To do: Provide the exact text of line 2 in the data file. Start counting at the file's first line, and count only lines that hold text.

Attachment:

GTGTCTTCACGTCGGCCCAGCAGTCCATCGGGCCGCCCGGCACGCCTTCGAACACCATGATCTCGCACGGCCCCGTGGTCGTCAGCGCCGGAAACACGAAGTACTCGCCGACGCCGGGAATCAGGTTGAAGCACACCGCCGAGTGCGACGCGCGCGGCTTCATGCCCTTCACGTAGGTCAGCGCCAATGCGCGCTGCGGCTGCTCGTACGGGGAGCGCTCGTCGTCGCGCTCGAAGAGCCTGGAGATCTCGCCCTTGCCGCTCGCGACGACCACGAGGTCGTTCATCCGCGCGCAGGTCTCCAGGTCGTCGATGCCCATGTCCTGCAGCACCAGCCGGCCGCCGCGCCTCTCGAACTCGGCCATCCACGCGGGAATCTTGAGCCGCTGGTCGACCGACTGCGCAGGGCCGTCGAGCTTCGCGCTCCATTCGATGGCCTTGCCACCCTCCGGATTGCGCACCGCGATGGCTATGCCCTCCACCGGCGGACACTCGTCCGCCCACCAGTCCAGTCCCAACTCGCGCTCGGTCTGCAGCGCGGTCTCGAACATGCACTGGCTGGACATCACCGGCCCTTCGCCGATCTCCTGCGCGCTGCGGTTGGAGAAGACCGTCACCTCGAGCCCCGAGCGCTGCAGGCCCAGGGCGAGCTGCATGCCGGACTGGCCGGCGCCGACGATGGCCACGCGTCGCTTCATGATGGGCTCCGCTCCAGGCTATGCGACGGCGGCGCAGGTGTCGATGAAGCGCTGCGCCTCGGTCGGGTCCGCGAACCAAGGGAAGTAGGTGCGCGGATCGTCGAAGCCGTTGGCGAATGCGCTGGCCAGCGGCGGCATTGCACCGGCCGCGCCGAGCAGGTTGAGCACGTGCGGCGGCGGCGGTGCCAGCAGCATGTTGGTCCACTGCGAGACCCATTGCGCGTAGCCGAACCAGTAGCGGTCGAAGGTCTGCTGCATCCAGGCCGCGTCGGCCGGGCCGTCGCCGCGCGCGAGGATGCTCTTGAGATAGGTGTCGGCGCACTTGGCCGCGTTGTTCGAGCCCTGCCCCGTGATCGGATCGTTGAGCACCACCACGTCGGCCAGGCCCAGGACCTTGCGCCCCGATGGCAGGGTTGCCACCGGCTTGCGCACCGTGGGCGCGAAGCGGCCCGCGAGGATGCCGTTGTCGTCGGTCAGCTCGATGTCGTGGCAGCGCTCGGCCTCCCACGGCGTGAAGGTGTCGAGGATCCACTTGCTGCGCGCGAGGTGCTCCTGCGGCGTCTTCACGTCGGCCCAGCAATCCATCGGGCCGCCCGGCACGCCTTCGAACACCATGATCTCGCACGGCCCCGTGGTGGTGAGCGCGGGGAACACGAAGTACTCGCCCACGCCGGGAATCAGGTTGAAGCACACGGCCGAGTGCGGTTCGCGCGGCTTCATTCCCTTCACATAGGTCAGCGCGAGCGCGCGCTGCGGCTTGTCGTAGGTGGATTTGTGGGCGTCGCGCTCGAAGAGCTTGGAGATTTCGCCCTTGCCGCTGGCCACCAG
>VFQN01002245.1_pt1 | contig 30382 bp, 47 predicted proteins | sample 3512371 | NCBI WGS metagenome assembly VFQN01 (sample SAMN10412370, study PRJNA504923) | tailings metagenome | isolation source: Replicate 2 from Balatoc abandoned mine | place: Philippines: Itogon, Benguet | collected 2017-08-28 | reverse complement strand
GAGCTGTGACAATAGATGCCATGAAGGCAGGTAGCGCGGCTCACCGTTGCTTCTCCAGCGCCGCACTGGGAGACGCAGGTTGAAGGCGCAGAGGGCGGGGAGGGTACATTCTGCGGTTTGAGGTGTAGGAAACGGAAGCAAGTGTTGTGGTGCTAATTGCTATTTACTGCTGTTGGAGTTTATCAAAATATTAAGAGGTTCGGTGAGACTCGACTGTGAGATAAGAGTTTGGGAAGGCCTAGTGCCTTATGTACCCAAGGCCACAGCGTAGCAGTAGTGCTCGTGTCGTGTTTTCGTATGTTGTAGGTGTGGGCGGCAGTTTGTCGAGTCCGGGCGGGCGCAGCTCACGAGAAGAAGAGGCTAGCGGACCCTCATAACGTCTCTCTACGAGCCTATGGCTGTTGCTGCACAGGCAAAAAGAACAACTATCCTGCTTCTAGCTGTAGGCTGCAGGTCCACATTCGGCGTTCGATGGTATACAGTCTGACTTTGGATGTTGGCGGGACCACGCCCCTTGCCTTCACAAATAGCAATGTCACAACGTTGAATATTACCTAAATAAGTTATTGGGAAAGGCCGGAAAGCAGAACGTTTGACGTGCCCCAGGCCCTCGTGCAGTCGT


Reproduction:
>VFQN01002245.1_pt1 | contig 30382 bp, 47 predicted proteins | sample 3512371 | NCBI WGS metagenome assembly VFQN01 (sample SAMN10412370, study PRJNA504923) | tailings metagenome | isolation source: Replicate 2 from Balatoc abandoned mine | place: Philippines: Itogon, Benguet | collected 2017-08-28 | reverse complement strand